First there were rocks…

I am a botanist. I studied taxonomy, I learned all about plant ecology, I spent days looking at pollen grains under a microscope, I became a master of identification keys. Life made me deviate into horticulture, or shall I say, the art of understanding how to keep plants alive in cultivation. There is however one…

Borneo memories – Kinabatangan river

This blog post is going to feature a trip I made in 2010 to Borneo’s Kinabatangan river. What could prompt me to go so far down memory lane? The answer is a campaign launched on Twitter to save this Bornean biodiversity heaven from destruction. English naturalist & TV presenter Steve Backshall and his wife, Olympic champion rower Helen…

Plants in blue for Blue Monday

If you’ve spent five minutes reading the news yesterday, you have probably been unable to escape stories about the mysterious “Blue Monday“. “Blue Monday” is a rather poetic name given to the third Monday in January, deemed to be “the most depressing day of the year”. This claim is supported by a range of serious-looking…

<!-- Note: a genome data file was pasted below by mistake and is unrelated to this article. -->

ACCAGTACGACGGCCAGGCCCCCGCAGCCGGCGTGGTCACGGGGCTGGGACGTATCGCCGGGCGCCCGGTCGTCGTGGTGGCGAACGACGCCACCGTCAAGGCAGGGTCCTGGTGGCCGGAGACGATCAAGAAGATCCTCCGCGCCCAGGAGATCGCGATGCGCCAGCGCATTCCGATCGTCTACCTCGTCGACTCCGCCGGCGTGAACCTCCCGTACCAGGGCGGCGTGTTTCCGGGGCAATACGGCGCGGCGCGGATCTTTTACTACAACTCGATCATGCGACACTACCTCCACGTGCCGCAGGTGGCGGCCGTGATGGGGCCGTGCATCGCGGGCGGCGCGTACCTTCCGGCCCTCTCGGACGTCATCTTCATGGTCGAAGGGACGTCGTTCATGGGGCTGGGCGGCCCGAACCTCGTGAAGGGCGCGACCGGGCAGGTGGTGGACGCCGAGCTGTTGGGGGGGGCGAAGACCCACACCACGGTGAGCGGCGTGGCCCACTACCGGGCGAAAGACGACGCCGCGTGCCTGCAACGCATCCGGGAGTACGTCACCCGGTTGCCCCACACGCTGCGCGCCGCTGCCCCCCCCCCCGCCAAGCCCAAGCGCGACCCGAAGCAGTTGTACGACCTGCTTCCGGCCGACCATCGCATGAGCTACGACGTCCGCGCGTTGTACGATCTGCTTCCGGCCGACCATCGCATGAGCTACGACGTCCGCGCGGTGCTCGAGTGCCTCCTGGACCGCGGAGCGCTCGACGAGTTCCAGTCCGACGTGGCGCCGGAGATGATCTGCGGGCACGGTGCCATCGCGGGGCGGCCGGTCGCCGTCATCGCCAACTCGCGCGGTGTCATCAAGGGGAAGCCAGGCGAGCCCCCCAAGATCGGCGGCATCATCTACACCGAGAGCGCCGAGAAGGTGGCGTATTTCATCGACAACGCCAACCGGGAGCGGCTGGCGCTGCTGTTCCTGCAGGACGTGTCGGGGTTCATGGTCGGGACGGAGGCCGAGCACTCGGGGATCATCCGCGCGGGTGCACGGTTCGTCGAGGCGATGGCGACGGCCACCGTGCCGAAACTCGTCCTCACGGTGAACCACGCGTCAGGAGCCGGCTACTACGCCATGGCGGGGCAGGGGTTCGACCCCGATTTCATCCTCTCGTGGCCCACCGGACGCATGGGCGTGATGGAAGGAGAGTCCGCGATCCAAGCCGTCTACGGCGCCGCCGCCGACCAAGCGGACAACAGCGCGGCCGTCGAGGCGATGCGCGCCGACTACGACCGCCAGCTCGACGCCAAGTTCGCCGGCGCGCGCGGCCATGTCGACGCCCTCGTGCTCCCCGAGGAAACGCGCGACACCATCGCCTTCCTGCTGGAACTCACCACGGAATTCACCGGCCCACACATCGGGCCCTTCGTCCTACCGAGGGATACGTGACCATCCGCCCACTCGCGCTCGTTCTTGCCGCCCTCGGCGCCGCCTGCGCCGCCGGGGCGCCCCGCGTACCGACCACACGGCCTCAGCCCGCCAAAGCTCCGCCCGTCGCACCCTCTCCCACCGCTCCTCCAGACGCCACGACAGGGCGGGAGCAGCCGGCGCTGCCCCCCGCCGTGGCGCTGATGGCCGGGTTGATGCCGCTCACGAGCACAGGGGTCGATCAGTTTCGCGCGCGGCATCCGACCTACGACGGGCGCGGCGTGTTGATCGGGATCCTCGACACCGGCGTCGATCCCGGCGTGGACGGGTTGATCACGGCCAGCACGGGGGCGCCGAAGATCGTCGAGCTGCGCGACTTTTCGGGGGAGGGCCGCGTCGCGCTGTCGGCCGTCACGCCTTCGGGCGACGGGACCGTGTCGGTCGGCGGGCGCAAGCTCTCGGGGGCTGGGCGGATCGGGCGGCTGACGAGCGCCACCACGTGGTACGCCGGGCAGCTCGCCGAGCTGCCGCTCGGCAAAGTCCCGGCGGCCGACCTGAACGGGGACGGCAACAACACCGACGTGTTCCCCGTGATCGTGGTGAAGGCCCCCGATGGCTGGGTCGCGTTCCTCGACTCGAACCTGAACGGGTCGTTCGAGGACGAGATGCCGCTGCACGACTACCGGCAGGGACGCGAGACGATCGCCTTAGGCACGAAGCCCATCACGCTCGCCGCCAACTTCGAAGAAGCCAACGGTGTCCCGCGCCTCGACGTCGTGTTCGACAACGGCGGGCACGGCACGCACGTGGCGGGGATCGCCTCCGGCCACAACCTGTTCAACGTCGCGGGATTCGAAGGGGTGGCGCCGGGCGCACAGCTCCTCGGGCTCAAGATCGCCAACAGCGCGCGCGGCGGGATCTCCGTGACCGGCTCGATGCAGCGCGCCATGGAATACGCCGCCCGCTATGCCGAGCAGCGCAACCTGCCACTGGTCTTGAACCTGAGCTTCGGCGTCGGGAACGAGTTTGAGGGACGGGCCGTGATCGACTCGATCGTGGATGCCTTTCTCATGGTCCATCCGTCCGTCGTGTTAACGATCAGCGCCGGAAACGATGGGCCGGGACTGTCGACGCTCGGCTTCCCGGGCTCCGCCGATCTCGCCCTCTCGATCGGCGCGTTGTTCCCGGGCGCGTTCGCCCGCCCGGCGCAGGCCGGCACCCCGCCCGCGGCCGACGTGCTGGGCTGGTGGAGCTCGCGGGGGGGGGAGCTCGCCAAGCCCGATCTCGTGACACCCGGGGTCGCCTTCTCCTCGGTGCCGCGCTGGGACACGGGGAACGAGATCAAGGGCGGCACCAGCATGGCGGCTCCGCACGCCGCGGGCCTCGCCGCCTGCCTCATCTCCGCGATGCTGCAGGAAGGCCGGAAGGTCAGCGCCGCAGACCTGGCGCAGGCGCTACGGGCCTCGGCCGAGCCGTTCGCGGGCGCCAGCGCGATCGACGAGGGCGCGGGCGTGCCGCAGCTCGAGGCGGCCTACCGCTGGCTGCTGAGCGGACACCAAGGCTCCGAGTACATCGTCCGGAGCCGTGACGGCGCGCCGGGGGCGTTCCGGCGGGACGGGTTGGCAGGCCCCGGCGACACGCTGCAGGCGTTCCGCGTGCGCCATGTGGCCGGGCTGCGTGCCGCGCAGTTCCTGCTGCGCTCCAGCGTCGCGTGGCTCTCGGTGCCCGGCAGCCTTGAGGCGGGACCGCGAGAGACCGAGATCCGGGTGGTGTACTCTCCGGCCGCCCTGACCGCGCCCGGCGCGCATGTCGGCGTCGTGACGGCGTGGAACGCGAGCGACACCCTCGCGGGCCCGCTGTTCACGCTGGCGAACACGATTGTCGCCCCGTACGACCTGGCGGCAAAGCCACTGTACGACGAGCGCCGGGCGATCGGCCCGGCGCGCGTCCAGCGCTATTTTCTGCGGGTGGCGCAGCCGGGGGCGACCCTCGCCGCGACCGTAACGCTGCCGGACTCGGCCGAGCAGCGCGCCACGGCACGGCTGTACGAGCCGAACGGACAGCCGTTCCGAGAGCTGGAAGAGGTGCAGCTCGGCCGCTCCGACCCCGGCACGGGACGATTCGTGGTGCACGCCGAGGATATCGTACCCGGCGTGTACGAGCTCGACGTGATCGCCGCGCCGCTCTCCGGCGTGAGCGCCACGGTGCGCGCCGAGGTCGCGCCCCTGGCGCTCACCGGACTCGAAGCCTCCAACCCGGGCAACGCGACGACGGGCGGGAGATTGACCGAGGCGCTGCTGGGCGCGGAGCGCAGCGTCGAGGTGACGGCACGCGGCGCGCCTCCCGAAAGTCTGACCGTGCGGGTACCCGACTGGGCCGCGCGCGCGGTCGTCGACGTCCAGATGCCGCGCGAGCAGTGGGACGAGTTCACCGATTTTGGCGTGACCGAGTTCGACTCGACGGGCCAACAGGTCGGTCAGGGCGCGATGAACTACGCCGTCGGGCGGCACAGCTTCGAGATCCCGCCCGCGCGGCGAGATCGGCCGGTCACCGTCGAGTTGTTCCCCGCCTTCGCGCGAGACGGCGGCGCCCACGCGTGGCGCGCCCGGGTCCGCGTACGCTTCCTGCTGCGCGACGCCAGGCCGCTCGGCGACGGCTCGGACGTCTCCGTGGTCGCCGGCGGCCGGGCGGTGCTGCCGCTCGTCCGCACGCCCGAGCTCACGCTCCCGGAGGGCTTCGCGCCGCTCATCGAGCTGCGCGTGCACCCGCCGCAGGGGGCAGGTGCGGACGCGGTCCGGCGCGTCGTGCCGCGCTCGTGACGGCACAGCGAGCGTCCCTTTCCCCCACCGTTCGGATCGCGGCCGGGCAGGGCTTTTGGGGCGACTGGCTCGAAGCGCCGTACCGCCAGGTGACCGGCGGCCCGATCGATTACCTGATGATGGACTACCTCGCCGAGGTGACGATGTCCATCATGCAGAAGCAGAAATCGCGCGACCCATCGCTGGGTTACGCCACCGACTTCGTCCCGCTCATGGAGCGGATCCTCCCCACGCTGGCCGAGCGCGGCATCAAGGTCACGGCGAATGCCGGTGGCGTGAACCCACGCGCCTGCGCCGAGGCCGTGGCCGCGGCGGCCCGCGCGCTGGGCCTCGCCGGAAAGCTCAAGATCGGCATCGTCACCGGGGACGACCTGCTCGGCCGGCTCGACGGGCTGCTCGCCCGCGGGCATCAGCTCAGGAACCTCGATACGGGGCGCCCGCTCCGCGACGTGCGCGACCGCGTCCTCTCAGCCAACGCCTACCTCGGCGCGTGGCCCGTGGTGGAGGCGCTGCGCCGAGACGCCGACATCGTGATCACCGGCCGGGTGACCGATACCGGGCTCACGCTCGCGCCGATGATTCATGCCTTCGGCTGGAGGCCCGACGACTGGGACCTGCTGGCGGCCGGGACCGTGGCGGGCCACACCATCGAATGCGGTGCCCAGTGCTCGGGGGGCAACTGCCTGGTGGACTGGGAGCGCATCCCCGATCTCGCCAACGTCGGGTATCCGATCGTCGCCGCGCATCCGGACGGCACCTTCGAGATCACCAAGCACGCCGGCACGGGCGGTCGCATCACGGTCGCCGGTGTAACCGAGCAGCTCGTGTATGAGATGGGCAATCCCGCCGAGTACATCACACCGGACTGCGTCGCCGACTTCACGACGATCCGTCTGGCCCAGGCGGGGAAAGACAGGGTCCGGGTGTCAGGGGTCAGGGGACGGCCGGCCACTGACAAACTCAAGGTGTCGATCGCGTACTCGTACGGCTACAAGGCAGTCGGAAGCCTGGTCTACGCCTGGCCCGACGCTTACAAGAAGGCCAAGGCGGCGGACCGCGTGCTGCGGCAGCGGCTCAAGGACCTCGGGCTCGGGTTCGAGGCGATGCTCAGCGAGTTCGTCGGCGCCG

When plants glow

A fascinating and relatively unknown topic that I chose to study for my BSc, iridescence is, in its simplest definition, an “optical phenomenon in which hue changes according to the viewing angle”. The most obvious example is a soap bubble, but it is also a very common feature in the animal world (such as for this Morpho butterfly). What about…

Plant Hunting in the 21st century

Last month, I attended a lecture on “Plant Hunting in the 21st century” at the Linnean Society in London. Organised by the Systematics Association, it was given by John Wood, Senior Researcher at the University of Oxford and keen plant collector. With Darwin and Alfred Russell Wallace watching carefully, this could only be an interesting and controversial session….